2) Swim, Fishie, Swim! -- A feature in conjunction with fishbowl sponsorship is this progress meter showing the amount donated.  There are multiple perks, the top one being a half-price poetry sale on one series when donations reach $300.

3) Buy It Now! -- Gakked from various e-auction sites, this feature allows you to sponsor a specific poem. If you don't want to wait for some editor to buy and publish my poem so you can read it, well, now you don't have to. Sponsoring a poem means that I will immediately post it on my blog for everyone to see, with the name of the sponsor (or another dedicate) if you wish; plus you get a nonexclusive publication right, so you can post it on your own blog or elsewhere as long as you keep the credits intact. You'll need to tell me the title of the poem you want to sponsor. I'm basing the prices on length, and they're comparable to what I typically make selling poetry to magazines (semi-pro rates according to Duotrope's Digest).

0-10 lines: $5
11-25 lines: $10
26-40 lines: $15
41-60 lines: $20
Poems over 60 lines, or with very intricate structure, fall into custom pricing.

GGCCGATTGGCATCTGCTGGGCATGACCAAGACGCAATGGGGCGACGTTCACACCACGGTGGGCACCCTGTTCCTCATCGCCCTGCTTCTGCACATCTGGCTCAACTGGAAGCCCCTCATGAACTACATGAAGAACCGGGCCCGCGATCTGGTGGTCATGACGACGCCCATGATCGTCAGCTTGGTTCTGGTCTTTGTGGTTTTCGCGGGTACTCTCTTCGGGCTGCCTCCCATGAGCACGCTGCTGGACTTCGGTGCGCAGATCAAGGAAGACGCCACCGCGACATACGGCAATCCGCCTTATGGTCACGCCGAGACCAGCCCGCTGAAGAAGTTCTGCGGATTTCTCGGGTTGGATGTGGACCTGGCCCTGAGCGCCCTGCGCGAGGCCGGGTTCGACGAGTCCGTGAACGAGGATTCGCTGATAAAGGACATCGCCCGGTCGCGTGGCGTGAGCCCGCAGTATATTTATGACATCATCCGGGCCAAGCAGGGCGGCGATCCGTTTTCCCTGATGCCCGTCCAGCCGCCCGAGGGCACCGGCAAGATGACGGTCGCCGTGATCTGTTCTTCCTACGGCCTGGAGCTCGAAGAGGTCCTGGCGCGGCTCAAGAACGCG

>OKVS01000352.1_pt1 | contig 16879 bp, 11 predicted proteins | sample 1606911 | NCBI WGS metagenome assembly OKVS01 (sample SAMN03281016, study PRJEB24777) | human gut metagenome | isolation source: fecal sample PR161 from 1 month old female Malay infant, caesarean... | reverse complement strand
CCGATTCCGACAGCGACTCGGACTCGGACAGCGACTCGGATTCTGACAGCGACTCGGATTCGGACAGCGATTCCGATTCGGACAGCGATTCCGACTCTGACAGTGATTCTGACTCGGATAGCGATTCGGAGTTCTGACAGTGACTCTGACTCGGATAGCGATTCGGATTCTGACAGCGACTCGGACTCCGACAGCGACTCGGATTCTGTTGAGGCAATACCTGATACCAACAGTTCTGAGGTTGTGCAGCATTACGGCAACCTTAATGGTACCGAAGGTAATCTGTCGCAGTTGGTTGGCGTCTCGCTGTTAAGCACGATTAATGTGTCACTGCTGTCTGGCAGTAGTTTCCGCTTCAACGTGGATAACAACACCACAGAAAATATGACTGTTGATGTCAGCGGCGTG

4) Commission a scrapbook page. I can render a chosen poem in hardcopy format, on colorful paper, using archival materials for background and any embellishments. This will be suitable for framing or for adding to a scrapbook. Commission details are here.  See latest photos of sample scrapbooked poems: "Sample Scrapbooked Poems 1-24-11"

5) Spread the word. Echo or link to this post on your Dreamwidth, other blog, Twitter, Facebook, Digg, StumbleUpon, or any other social network.  Useful Twitter hashtags include #poetryfishbowl and #promptcall.  Encourage people to come here and participate in the fishbowl.  If you have room for it, including your own prompt will give your readers an idea of what the prompts should look like; ideally, update later to include the thumbnail of the poem I write, and a link to the poem if it gets published.  If there is at least one new prompter or donor, I will post an extra freebie poem.

Additional Notes